The Currency Exchange Rate Oversight Reform Act of 2011 is headed to a full Senate vote on Tuesday. You can track its congressional actions here.
The legislation, in summary,
- directs the US Treasury Secretary to report on currency market developments and prevailing real effective exchange rates and to identify countries that manipulate exchange rates
- requires the US Treasury Secretary to oppose increased “chairs or shares” at any international financial institution for a designated currency manipulator
- amends antidumping calculations and countervailing duty investigations to include currency undervaluation when looking at exports from a designated manipulator
If you look at the text of the act (PDF), you’ll realize that this bill does not impose any tariffs on China. It changes the criteria that the US Treasury Secretary will consider in choosing whether to designate a country a currency manipulator, and it makes that designation have bite in AD/CVD actions, government procurement, some multilateral financing, and IMF actions.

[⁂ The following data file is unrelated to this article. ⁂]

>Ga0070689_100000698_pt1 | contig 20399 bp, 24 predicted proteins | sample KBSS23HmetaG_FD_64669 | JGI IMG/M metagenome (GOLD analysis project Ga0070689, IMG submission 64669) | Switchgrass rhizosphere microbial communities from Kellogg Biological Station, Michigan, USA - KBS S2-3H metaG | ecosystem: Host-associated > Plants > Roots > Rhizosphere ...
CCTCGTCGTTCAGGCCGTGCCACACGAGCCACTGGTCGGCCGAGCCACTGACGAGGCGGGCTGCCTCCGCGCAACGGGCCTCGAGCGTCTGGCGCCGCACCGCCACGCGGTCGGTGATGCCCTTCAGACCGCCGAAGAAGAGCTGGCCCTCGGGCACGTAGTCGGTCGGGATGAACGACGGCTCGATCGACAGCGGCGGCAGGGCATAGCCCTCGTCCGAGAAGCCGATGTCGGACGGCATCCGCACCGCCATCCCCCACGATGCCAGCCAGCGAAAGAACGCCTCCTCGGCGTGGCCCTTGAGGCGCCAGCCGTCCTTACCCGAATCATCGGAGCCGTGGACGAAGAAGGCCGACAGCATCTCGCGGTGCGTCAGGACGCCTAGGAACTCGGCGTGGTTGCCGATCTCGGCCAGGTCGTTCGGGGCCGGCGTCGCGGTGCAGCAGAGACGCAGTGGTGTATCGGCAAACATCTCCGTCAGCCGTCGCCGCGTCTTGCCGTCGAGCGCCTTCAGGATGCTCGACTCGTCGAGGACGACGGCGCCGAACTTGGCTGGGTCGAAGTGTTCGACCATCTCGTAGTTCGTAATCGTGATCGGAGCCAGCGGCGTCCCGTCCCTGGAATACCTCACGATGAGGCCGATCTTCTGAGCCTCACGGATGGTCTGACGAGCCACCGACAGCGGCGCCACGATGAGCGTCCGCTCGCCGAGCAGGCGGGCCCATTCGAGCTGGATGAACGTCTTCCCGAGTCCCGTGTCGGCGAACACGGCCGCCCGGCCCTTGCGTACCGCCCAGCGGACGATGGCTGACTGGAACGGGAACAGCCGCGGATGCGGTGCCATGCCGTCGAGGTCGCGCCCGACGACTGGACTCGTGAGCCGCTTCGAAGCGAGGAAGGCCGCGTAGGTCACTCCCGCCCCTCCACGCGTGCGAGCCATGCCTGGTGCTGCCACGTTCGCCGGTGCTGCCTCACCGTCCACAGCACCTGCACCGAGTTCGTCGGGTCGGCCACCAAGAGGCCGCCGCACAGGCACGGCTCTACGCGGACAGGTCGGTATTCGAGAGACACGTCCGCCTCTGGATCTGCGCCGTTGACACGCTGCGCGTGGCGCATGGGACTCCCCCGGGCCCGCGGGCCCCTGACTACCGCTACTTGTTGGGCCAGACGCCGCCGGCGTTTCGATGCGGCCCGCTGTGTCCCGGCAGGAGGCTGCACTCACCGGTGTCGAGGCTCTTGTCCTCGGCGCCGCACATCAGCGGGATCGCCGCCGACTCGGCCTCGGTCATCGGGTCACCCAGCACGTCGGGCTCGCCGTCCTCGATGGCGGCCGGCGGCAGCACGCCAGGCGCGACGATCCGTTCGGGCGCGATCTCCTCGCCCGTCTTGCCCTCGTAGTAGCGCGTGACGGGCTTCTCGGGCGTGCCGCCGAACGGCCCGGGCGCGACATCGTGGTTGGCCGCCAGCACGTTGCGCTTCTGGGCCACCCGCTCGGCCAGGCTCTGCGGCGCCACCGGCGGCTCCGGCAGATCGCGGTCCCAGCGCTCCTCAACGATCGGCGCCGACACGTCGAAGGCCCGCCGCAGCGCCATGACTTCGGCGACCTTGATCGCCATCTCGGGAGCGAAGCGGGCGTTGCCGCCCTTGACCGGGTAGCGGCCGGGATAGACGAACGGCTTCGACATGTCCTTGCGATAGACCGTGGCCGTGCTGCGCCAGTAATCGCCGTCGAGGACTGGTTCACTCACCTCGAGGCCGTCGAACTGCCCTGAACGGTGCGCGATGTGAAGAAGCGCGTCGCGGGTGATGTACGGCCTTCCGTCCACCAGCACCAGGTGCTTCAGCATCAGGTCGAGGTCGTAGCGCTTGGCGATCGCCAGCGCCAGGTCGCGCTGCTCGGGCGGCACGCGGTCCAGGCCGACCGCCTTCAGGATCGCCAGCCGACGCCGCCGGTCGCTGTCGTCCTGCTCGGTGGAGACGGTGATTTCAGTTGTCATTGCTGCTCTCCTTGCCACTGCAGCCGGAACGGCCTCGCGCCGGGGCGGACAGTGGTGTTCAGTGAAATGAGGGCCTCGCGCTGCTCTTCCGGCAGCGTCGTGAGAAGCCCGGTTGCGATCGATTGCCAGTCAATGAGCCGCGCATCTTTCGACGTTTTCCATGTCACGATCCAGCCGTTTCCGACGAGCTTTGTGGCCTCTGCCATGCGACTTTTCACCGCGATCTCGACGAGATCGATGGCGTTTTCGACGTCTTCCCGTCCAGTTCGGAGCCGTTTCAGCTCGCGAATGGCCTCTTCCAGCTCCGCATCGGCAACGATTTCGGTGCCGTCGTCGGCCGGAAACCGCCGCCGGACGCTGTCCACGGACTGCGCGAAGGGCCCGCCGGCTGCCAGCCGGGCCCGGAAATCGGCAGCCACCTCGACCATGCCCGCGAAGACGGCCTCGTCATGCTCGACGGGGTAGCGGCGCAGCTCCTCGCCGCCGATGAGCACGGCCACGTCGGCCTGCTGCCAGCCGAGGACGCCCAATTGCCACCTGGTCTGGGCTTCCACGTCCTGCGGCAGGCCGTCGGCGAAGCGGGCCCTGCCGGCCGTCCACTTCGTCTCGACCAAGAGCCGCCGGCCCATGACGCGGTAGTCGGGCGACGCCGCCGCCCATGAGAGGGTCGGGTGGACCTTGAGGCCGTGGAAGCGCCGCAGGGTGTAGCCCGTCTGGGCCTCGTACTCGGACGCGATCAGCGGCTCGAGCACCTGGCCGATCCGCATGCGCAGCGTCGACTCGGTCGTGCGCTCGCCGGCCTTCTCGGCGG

PIIE’s Nicholas Lardy describes the legislation in an interview, characterizing the inclusion of currency undervaluation in the countervailing duty calculation as the primary thrust of the act.
This legislation changes the trade-policy process; it doesn’t impose tariffs. Of course, the fundamental misalignment criteria may have been chosen with particular outcomes in mind, but the US Treasury has opted to not designate China a manipulator many times before. Will this legislation bind so tightly that the designation is inevitable?